2028 Nonhuman POV
“Remember the deal? If we assign you a new habitable planet, you will stay hidden, you will go to your own developmental path and not interfere with the outside.”
“Well, uh … I mean yes,” a shy impulse responded from an indistinguishable place. “But there was a problem with evolution on this planet, it went its own way, we were powerless to stop it. Even more, these beings are impossible to communicate with, which lead them to … ehem … you know, expose us.”
“What do you mean, impossible to communicate with? They are just as organic as we are, sharing same electric circuits. Are you saying that they’re not able to understand electrochemical language? Have you even tried?” The whole connection vibrated with anger.
“Uh, yes, but their language and … uhm desire for writing is, ehkem, it’s making them quite closed for the other senses … and umm open for the other, heh, rather obviously. We were unsuccessful in trading information with them.”
“Excuse me, language? Are you saying writing will cause multiversal war? You must fix this before they come. At least find a solution as soon as possible, otherwise we’re all doomed.” At that, a strange energy suddenly flashed by, obviously uncontrolled. “Hmm, someone unauthorized is trying to materialize, let’s end this connection for now and continue this on another timeline. Find this intruder and question it …”
꙲ ꙲ ꙲
2129 Human POV
“What the fuck was that?” Joahina started pacing around the room in panic and tried to refocus. “Did I just … No, no, no, it can’t be, surely, we would have known by now.”
- 1.5 billion years B.C.: first fungi arrived at the planet Earth and slowly started populating it. They arrived as spores migrating through space. This is the origin of intelligence on Earth. Their goal is rather simple; create symbiosis with existing life, start influencing and controlling it by creating vast mycelial networks.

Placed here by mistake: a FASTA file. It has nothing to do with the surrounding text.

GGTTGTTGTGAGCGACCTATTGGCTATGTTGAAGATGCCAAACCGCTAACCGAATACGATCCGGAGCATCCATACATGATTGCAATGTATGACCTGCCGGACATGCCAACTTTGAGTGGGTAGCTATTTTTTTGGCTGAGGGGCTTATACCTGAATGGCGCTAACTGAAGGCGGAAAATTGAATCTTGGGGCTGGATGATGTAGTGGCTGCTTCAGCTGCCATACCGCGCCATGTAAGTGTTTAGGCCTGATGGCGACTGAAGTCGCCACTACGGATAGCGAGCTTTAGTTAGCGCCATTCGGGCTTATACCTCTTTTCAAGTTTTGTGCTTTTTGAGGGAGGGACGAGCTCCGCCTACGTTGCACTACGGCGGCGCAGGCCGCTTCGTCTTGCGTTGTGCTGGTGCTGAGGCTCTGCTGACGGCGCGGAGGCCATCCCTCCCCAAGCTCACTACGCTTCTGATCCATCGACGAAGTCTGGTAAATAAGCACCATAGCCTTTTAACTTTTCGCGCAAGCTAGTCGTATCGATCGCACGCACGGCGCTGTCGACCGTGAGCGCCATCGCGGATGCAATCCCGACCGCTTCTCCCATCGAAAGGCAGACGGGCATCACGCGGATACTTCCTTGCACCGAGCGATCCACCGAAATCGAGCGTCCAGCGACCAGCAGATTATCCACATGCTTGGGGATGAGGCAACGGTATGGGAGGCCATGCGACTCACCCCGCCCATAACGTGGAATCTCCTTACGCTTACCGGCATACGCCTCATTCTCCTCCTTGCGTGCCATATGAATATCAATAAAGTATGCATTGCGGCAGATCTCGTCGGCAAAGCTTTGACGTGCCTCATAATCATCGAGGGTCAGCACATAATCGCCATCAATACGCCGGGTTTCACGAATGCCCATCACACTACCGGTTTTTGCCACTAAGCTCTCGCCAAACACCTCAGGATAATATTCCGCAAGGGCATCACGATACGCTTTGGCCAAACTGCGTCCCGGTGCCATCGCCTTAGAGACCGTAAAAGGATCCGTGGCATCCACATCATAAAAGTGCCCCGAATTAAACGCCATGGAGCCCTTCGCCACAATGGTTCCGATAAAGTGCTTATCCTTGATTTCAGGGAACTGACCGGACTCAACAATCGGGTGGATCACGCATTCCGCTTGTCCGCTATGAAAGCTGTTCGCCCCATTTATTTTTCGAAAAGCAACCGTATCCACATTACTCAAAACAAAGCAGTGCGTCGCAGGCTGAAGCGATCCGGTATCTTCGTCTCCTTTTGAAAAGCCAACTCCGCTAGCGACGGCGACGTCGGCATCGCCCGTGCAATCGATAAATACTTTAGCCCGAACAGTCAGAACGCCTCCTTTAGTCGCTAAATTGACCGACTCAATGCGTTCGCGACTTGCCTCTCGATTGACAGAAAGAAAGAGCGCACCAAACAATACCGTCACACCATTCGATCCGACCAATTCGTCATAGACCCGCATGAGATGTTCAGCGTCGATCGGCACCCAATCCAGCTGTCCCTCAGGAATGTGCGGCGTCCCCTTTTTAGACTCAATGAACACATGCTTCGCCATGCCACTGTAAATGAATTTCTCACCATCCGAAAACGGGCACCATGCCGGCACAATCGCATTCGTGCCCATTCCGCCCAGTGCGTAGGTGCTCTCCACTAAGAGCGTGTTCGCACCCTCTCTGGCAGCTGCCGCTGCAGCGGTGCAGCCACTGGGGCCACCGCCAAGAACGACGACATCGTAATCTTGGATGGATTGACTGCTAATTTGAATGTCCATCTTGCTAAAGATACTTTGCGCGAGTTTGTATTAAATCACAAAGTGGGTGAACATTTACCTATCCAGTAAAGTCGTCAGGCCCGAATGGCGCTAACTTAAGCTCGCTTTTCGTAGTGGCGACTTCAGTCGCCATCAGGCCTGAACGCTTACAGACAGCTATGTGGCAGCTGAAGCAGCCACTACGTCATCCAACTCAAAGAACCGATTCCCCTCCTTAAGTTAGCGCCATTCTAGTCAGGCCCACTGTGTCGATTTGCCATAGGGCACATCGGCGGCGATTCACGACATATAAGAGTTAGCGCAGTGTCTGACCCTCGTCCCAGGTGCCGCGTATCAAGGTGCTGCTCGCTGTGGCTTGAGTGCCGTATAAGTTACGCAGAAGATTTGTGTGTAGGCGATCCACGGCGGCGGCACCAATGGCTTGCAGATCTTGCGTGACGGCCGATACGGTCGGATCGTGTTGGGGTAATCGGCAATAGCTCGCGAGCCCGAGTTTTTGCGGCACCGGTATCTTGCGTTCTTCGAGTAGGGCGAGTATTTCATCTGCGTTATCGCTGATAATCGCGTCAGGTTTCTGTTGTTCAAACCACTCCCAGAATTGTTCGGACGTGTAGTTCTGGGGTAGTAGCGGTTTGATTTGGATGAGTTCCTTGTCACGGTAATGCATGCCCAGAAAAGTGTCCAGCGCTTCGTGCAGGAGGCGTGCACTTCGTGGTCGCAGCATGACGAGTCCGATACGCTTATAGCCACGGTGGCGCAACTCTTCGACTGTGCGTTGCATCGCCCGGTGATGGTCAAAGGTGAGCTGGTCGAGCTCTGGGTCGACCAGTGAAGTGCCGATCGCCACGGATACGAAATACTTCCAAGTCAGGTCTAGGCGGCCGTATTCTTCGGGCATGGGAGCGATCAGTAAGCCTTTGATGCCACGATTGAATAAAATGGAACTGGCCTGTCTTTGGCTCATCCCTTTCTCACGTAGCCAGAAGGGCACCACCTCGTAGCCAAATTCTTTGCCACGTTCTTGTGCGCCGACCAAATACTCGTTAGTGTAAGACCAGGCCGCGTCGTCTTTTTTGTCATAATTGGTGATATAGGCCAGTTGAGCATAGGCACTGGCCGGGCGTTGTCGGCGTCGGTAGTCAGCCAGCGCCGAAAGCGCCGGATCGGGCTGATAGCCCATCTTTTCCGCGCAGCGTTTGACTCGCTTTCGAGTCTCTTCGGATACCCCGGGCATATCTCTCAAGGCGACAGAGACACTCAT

- 66 million years B.C.: Cretaceous-Tertiary (K-T) extinction is caused by fungi because, simply put, they really didn’t like them. They found them loud and clumsy, and lost faith in truly remarkable evolutionary development. It was nothing short of embarrassing compared to intelligences that developed on other planets. So, they opted for a restart which led to the death of most animal and plant species. In return there was a massive fungal bloom. They had to bootstrap evolution and introduce more control and as a result, information flow massively increased.
- 6000 B.C.: human development was something that pleased fungi immensely. Around that time humans came to understand the role of hallucinogenic fungi as they began to use them in religious and spiritual rituals. It was only a matter of time before true symbiosis with humans would be possible, instructions were clear. Symbiosis, after all, must happen voluntarily, otherwise fungi would be indistinguishable from dumb parasites. They influenced other botanic and animal species to develop hallucinogens, hoping that human consumption of those would increase; all to expand the information flow.
- 0: no one understood why humans began to prefer wine against hallucinogens and at that point, fungi were afraid to ask. The development of the written word is causing humans to act unpredictably and somewhat chaotically. Despite their efforts, fungi can’t read, only feel.
- 1502: human intelligence continued to grow on its own. Hallucinogens weren’t used much anymore, and societies that did so were vanishing rapidly. Fungi grew ever more frustrated and were making conscious efforts to kill humans by causing infections, memory impairments and various other diseases. Their presence in animals’ intestine mucosa which influences behavior was not working as intended either. But they did not desire another restart since there were some humans, like the so-called mystics, that still gave them hope.